Contentious Knowledge & the Diffusion of Social Protest

November 9-10, 2007

The broader project of the ISS Contentious Knowledge Research Team brought together members of two communities of scholars: those focused on social movements and contentious politics, and those focused on social studies of scientific knowledge. Studies of movements and contentious politics have produced a body of findings on the dynamics of mobilization, the processes of framing, the development and diffusion of tactics, and the trajectories and transformations of collective political struggle. Social studies of scientific knowledge have developed detailed accounts of how scientific knowledge is produced, how the credibility of knowledge claims is collectively assessed, and how scientific controversies reach closure. But while these two research communities have not wholly ignored one another, neither have they engaged in extensive dialog. We believe that such dialog would be productive, owing both to the existence of shared empirical subject matter and to the potential for useful theoretical exchange.

At this workshop, we sought to address a number of questions related to our broad theme, but focusing on the role of diffusion. We identified 3 separate panels based on 3 very broad topical areas. Here, we suggested a number of questions that we see relevant to these three broad topic areas and which we hope participants will consider when drafting their papers and presentations for this Workshop. These questions are not intended to be rigid guidelines but simply examples of the issues we hope will come up in our discussions.

Workshop Themes

I. Tactical Diffusion

  • How do knowledge claims affect the choice of tactics?
  • How do knowledge claims affect the linkages or alliances that are formed between different actors, and the patterns of diffusion that allow protest frames or tactics to spread from one group to another?

II. Frames and Framing Processes in Diffusion

  • Are issues under contention framed differently when authoritative knowledge or technical expertise from the social or natural sciences are invoked (as opposed, say, to contentious claims based primarily on collective interests, group identities, or normative or ideological conceptions of “justice”)?
  • How do political authorities and social movements employ such expertise in their framing of contentious issues?
  • How does framing contribute to the diffusion process?
  • Does contested knowledge diffuse in a way that is different than uncontested knowledge?

III. The Role of Media and NGOs in the Diffusion Process

  • What is the role of experts and expert knowledge in the development and deployment of tactics? For example, how do NGOs shape tactical repertoires of activists in the countries in which they work and how does such ‘expert’ knowledge affect the diffusion of tactics?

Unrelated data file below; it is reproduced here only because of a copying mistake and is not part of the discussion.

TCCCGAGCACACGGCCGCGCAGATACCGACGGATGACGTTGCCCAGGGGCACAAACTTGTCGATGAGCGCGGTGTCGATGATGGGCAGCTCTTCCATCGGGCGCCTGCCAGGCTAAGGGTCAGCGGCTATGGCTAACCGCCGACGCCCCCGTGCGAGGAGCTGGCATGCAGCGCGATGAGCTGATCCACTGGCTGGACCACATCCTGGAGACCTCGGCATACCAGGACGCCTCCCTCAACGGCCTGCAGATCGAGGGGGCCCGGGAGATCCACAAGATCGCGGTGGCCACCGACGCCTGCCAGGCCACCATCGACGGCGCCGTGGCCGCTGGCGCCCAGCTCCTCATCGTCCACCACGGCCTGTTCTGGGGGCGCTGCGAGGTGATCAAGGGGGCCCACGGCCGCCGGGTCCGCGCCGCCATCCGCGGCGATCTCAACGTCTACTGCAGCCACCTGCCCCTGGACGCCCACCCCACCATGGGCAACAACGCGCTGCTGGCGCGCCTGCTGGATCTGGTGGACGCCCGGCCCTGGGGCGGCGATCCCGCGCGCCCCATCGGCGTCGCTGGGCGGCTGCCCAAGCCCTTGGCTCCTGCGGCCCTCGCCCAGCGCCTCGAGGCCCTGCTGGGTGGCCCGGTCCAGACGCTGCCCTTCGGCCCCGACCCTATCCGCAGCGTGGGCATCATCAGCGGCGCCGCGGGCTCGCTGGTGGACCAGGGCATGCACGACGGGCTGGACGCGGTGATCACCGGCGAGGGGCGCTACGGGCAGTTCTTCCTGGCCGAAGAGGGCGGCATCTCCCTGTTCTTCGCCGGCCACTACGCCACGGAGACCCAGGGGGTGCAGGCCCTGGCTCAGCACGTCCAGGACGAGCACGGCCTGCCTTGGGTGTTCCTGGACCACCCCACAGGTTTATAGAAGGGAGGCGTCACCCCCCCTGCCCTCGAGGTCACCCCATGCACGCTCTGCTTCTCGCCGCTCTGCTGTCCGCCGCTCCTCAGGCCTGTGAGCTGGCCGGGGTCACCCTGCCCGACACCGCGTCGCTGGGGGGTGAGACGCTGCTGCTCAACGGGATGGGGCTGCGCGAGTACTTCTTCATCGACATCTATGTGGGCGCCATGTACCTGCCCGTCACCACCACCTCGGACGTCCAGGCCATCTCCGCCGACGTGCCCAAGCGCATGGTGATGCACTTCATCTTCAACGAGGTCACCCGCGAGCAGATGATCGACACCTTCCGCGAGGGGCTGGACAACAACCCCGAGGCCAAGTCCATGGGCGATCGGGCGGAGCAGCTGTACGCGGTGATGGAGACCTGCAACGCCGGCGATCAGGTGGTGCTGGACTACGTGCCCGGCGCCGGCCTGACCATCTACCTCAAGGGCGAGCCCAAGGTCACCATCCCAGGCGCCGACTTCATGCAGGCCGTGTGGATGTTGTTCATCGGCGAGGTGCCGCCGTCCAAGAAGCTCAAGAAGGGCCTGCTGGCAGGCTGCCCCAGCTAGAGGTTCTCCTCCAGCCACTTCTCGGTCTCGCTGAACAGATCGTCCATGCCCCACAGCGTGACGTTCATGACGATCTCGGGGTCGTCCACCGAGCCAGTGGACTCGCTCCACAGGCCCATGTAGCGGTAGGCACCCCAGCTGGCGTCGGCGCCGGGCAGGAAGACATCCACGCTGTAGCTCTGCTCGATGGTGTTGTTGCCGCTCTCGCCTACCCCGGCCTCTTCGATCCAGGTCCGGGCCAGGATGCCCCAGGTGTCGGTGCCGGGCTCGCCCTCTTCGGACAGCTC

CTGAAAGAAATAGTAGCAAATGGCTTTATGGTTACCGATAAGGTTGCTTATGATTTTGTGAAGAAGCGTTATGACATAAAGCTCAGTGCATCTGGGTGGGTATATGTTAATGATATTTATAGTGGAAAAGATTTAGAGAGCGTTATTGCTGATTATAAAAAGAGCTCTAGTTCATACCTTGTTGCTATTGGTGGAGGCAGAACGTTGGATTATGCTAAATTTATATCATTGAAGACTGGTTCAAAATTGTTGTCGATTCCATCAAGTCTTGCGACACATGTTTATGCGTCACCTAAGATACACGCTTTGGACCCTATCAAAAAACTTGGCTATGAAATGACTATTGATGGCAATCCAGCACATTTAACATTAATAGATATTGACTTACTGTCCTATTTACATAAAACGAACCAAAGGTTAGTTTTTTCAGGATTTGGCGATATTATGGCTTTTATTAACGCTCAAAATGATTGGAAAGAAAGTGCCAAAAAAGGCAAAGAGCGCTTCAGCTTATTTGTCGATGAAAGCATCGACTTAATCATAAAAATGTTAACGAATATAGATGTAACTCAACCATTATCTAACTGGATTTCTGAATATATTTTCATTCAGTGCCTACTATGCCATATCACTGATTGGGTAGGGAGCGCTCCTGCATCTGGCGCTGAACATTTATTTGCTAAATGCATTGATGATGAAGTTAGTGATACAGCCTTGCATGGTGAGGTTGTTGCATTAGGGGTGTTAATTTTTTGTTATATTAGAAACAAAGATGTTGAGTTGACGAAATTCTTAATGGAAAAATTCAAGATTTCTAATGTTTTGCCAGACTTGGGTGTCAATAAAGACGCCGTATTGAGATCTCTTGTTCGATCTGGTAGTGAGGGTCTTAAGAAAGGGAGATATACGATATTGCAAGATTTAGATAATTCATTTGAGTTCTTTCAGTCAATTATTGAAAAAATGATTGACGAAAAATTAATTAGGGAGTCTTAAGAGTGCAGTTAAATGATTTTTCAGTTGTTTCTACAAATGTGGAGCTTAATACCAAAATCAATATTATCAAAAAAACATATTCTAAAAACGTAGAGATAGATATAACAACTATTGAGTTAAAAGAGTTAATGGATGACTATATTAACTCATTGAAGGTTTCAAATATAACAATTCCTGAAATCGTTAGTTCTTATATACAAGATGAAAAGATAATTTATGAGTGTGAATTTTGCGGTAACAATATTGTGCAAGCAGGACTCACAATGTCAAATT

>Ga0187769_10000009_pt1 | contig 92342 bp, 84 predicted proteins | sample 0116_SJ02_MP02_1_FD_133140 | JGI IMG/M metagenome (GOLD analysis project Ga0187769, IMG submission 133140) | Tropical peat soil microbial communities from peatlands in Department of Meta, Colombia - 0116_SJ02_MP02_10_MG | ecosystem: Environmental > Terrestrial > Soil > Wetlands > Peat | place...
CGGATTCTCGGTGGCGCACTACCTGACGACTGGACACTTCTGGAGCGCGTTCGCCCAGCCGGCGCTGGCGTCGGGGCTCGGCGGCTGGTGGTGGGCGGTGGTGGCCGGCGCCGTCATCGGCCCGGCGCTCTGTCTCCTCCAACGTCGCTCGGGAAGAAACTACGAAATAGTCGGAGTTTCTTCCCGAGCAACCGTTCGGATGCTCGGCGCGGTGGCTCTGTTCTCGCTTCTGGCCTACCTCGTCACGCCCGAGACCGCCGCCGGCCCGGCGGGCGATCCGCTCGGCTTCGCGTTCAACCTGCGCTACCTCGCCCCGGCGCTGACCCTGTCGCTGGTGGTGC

• How do various brokers (e.g., media, NGOs) process and respond to contentious claims leveled for or against authoritative knowledge?
  • In thinking about specific scientific issues around which movements may mobilize (e.g., GMOs, evolution) that transcend national and cultural boundaries, how are these issued framed by various authorities such that the issue resonates with the local knowledge?  What is the role of agency in this process?
  • What is the role of technical expertise in various kinds of diffusion? What kinds of diffusion happen without expertise (e.g., rumors)?

Agenda & Abstracts

Agenda

Abstracts

Workshop Participants

Panel I. The Role of Networks, Communication, & NGOs in Tactical Diffusion
Robert Paarlberg, Political Science, Wellesley College
Sean Chabot, Sociology, Eastern Washington University
Michael Hanchard, Political Science, Johns Hopkins University

Panel II. Frames and Framing Processes in Diffusion
Dave Snow, Sociology, Univ. of California, Irvine
Conny Roggeband, Sociology, Free University, Netherlands
Lance Compa, ILR, Cornell University
George Lakoff, Linguistics, Univ. of California, Berkeley

Panel III. The Role of Media and Technology in the Diffusion Process
Andy Andrews, Sociology, University of North Carolina at Chapel Hill 
Jennifer Earl, Sociology, Univ. of California, Santa Barbara
Thomas Olesen, Political Science, University of Aarhus, Denmark
Jayson Harsin, Communications, American University in Paris

Workshop Concluding Lecture
Sidney Tarrow, Government and Sociology, Cornell University

Organizing Committee

Sarah Soule, Department of Sociology
Becky Givan, Department of Collective Bargaining
Ken Roberts, Department of Government
Anneliese Truame & Judi Eastburn, ISS Administrative Staff

For more information contact: socialsciences@cornell.edu